Social media has given everyone a voice. It has removed the traditional gatekeepers and democratised the process of sharing information. It has given people like myself a platform to share my thoughts, express myself and connect with like-minded people from across the world. But unfortunately, it also seems to have killed the desire and ability to have coherent conversations.
We exist in our tribes, riding the wave of how good we think we are for holding the convictions we do, emboldened by the likes and retweets, and either blissfully unaware of everyone else or conveniently choosing to ignore them. Even when there is a crossover of ideas, you’re more likely to see abuse and blind disagreements than an actual exchange of ideas. Now, I am not one for ‘why can’t we all get along’ (I don’t have time for that) but I truly believe we lost something the day we signed up to the endorsement culture that comes with social media. The more ‘thumbs up’ we get on a post and the more retweets, the more we feel commissioned to exalt our views above others. Especially if those other views do not seem to be as popular as ours.
I like to think I have friends and associates from every school of thought on every issue you can imagine. From evangelical, socially conservative Christians to passionate, socially liberal atheists. From BNP sympathisers to Afro-centric ‘brothers’ and ‘sisters’, and everything inbetween. One of the many benefits of being exposed to these wide range of convictions is that you get to hear opposing but often well thought out opinions on pretty much every issue under the sun. Unfortunately, it doesn't often go beyond that. The different sides hardly ever talk to one another and when they do it’s more like a boxing match - each person trying to land the biggest blow.
The torrent of political activity in recent months (and years) has highlighted this even more. From the UK’s EU referendum, to US Presidential elections and the UK General Elections, our social media feeds have been transformed into a running commentary on events from all sorts people. The commentary would’ve been enjoyable and worth it if it unveiled the rich dialogue around the complex issues we face but unfortunately it’s more like a verbal diarrhoea of dogma, unsubstantiated suspicions and insults.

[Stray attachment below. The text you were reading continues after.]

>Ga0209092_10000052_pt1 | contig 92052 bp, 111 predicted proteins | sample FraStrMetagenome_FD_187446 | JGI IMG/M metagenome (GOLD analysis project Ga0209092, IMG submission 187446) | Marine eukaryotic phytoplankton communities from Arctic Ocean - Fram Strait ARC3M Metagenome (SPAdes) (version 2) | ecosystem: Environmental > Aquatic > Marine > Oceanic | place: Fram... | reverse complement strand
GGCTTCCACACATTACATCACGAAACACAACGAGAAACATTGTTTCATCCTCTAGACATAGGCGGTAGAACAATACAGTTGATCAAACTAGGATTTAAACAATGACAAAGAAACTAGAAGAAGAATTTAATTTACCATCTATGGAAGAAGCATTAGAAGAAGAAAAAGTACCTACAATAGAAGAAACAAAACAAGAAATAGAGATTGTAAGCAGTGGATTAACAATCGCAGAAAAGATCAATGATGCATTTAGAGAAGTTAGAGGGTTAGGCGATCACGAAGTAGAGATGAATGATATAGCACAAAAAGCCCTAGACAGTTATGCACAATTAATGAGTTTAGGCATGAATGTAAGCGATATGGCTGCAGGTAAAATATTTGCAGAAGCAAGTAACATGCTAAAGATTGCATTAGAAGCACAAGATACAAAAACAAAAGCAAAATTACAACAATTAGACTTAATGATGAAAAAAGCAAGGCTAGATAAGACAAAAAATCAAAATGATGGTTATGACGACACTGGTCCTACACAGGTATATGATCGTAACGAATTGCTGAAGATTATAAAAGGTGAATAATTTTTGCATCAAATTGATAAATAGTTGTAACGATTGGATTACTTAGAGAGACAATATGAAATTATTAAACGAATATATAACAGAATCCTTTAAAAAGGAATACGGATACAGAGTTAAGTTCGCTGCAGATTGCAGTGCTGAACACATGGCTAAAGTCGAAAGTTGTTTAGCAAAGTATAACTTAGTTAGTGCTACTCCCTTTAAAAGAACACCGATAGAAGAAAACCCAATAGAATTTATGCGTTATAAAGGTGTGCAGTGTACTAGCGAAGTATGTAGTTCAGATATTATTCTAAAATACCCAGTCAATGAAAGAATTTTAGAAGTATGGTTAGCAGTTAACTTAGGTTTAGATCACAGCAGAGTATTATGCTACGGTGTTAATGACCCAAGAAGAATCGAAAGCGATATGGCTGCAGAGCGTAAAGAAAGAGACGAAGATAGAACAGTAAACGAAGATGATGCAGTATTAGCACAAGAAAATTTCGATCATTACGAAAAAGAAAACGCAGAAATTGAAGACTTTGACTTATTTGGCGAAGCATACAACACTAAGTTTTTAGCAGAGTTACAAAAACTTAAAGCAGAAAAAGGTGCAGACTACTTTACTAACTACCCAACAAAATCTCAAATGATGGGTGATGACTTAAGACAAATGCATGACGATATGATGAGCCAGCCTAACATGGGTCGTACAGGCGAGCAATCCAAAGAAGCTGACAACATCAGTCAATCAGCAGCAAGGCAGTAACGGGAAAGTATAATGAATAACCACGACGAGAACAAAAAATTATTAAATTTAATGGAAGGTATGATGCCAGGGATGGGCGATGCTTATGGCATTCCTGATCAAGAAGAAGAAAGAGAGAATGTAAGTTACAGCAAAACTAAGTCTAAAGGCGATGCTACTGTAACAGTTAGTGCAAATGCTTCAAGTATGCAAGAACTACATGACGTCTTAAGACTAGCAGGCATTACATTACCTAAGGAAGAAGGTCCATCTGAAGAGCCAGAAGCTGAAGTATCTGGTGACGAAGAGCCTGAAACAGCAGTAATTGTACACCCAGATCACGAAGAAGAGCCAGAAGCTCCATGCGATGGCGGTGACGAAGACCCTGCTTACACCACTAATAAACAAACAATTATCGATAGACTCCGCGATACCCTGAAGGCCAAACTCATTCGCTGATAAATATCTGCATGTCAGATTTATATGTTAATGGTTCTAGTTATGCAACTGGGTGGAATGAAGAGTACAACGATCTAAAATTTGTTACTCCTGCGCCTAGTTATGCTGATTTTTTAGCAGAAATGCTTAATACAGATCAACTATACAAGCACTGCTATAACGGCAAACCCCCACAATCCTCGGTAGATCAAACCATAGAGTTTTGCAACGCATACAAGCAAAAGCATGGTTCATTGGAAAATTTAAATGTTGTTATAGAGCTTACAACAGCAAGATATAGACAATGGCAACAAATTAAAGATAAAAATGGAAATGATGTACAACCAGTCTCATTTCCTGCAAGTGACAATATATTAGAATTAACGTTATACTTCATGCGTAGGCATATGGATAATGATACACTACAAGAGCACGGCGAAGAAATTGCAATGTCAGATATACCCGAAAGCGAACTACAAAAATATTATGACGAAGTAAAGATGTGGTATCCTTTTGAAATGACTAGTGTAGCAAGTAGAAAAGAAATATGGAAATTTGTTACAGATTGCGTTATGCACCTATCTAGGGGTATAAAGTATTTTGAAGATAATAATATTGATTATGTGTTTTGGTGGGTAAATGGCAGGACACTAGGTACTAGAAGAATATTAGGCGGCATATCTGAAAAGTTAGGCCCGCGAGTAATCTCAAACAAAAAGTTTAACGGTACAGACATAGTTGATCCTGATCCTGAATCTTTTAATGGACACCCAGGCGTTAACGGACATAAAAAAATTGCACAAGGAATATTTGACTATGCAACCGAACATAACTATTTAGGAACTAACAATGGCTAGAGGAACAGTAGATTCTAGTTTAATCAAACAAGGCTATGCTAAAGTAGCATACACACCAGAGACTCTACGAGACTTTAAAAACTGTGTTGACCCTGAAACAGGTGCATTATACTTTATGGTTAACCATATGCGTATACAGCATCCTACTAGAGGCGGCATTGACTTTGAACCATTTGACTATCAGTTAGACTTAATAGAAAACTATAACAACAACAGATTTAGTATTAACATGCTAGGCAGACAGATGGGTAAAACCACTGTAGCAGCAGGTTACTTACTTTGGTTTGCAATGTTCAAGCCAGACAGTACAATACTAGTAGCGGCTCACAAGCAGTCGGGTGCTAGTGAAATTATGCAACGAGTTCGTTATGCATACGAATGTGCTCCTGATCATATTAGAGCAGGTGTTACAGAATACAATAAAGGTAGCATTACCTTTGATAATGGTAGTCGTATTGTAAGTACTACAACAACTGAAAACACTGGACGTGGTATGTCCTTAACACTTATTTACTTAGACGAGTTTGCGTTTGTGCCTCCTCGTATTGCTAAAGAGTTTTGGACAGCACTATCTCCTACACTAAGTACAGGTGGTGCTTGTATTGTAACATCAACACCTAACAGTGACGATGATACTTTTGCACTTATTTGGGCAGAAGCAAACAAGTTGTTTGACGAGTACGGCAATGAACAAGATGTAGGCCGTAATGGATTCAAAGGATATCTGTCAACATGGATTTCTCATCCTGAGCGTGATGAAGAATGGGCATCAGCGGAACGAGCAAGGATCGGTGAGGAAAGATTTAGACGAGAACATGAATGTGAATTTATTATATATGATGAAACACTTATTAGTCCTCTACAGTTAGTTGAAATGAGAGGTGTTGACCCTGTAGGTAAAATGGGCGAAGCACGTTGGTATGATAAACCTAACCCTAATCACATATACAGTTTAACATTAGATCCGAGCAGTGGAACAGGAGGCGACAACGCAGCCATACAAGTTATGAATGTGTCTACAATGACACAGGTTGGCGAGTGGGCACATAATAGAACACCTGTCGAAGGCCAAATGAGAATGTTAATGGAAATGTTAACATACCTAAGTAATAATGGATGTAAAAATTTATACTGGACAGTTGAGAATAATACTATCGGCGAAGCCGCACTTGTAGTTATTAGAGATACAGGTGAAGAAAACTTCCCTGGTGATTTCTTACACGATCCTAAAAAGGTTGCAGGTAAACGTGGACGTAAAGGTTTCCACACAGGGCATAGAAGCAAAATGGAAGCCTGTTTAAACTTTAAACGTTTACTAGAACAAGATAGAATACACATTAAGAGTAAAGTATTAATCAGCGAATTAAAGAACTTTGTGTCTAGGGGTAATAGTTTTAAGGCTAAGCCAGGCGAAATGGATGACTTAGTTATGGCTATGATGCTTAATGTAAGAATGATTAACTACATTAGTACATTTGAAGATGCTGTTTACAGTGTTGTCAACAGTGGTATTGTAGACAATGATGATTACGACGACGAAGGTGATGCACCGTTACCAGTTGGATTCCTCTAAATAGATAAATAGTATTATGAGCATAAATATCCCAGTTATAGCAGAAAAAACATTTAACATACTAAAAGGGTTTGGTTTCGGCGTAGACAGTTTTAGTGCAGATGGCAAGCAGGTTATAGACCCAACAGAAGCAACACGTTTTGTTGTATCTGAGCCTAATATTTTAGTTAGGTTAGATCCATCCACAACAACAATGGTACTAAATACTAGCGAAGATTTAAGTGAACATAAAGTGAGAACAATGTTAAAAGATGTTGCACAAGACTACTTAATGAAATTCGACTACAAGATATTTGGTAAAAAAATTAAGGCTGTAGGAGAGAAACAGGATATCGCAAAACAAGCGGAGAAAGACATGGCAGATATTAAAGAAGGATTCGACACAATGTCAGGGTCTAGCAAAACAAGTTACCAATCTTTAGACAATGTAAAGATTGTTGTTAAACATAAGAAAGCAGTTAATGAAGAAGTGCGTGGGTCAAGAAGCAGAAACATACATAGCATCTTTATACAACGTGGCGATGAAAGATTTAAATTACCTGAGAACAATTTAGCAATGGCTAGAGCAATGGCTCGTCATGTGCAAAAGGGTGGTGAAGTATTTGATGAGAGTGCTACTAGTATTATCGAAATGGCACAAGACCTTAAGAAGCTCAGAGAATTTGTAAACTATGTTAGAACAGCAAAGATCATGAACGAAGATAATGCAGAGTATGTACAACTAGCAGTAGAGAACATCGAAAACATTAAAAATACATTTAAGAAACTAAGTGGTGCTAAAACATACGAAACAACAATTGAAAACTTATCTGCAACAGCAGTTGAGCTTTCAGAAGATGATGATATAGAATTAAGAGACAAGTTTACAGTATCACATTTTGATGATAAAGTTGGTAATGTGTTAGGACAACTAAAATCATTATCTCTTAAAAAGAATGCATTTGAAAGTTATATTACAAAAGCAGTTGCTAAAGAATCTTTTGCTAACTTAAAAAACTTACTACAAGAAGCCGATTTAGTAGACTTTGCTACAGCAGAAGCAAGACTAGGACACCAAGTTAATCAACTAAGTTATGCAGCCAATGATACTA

In the lead up the UK General Election (and since), I’m sure I’m not the only one that found the conveyor belt of stories on how bad this candidate and that political party was quite tiring. Stories that were light on objectivity but heavy on finger-pointing and blatant political bias. And you’ll get it from all sides, with the evangelists of each school of thought only out to speak and not to listen or engage. This unwillingness to listen, coupled inexplicably with the desire to make the biggest deal of the differences in opinion, is making it impossible to actually talk about the things we need to talk about.
At this point, I have to say that I’m more worried for the next generation than anything else. For many youngsters who are just forming opinions and behavior patterns, we risk initiating them into the very unhelpful way of engaging (or not) with people you don’t agree with if we carry on like this. Beyond our disagreements, we need to make sure that our youngsters are not deprived of the glorious gift of dialogue that many of us have benefited from.
It was Voltaire that said “I disagree with what you say but I’ll defend to the death for your right to say it” and until we get to this place (perhaps not the “to the death” bit but maybe giving up something of ourselves to give people we disagree with a platform), we definitely still have a lot to talk about.